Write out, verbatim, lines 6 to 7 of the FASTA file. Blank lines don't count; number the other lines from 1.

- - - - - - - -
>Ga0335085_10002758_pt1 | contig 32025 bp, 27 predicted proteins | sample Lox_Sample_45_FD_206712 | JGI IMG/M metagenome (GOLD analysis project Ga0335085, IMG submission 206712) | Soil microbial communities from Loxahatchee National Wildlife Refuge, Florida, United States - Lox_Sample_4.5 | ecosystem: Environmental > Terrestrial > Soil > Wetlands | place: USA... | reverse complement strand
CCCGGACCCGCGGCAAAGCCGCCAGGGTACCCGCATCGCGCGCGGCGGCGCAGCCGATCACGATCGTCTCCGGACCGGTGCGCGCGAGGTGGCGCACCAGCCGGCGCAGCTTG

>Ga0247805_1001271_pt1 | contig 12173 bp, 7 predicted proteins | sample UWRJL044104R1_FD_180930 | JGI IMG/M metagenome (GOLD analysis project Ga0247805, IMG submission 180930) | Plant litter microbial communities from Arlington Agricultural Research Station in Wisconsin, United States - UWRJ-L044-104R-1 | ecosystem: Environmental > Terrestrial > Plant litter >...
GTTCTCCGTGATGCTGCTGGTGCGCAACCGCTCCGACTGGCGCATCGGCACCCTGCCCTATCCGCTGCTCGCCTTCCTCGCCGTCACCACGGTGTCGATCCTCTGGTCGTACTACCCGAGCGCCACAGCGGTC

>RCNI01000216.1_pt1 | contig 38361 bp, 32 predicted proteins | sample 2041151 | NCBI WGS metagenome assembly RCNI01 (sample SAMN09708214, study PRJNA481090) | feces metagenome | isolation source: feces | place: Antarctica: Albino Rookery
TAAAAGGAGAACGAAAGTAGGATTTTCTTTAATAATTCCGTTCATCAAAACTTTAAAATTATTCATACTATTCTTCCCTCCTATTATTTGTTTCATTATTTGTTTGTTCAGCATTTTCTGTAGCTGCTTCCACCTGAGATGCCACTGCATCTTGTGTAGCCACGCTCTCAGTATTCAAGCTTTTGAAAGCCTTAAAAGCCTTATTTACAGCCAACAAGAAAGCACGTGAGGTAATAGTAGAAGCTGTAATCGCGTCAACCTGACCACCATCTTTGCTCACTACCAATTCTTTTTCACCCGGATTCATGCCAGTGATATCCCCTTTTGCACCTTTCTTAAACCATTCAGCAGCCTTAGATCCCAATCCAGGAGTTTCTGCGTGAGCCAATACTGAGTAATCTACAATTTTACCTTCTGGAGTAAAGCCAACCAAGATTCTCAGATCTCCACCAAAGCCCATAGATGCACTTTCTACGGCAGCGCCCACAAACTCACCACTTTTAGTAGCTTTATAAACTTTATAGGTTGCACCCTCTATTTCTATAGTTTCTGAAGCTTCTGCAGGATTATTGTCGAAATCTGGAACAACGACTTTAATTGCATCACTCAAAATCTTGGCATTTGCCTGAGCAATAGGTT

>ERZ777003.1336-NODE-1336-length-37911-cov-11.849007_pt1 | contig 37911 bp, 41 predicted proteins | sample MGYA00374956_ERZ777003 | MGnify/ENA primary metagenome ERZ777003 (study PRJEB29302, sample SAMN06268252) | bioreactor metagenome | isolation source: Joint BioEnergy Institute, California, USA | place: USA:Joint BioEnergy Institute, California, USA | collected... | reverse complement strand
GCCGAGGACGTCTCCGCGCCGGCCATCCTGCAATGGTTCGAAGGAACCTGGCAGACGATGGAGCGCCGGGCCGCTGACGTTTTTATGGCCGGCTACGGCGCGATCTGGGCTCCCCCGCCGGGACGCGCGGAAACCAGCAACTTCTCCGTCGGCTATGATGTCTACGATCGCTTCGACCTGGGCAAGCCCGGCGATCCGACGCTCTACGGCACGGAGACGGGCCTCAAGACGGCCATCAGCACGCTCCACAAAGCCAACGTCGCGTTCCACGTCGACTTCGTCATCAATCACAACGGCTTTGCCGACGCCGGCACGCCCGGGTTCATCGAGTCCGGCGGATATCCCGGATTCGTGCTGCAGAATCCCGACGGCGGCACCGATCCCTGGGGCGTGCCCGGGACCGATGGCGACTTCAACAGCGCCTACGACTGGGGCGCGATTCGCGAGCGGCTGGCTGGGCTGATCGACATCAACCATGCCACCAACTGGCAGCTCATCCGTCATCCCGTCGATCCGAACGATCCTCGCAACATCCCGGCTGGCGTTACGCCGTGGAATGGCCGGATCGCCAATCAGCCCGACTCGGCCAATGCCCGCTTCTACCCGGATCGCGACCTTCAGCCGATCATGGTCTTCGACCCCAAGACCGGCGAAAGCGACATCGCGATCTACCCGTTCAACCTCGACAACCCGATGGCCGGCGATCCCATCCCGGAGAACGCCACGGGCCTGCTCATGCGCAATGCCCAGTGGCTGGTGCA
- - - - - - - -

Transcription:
TAAAAGGAGAACGAAAGTAGGATTTTCTTTAATAATTCCGTTCATCAAAACTTTAAAATTATTCATACTATTCTTCCCTCCTATTATTTGTTTCATTATTTGTTTGTTCAGCATTTTCTGTAGCTGCTTCCACCTGAGATGCCACTGCATCTTGTGTAGCCACGCTCTCAGTATTCAAGCTTTTGAAAGCCTTAAAAGCCTTATTTACAGCCAACAAGAAAGCACGTGAGGTAATAGTAGAAGCTGTAATCGCGTCAACCTGACCACCATCTTTGCTCACTACCAATTCTTTTTCACCCGGATTCATGCCAGTGATATCCCCTTTTGCACCTTTCTTAAACCATTCAGCAGCCTTAGATCCCAATCCAGGAGTTTCTGCGTGAGCCAATACTGAGTAATCTACAATTTTACCTTCTGGAGTAAAGCCAACCAAGATTCTCAGATCTCCACCAAAGCCCATAGATGCACTTTCTACGGCAGCGCCCACAAACTCACCACTTTTAGTAGCTTTATAAACTTTATAGGTTGCACCCTCTATTTCTATAGTTTCTGAAGCTTCTGCAGGATTATTGTCGAAATCTGGAACAACGACTTTAATTGCATCACTCAAAATCTTGGCATTTGCCTGAGCAATAGGTT

>ERZ777003.1336-NODE-1336-length-37911-cov-11.849007_pt1 | contig 37911 bp, 41 predicted proteins | sample MGYA00374956_ERZ777003 | MGnify/ENA primary metagenome ERZ777003 (study PRJEB29302, sample SAMN06268252) | bioreactor metagenome | isolation source: Joint BioEnergy Institute, California, USA | place: USA:Joint BioEnergy Institute, California, USA | collected... | reverse complement strand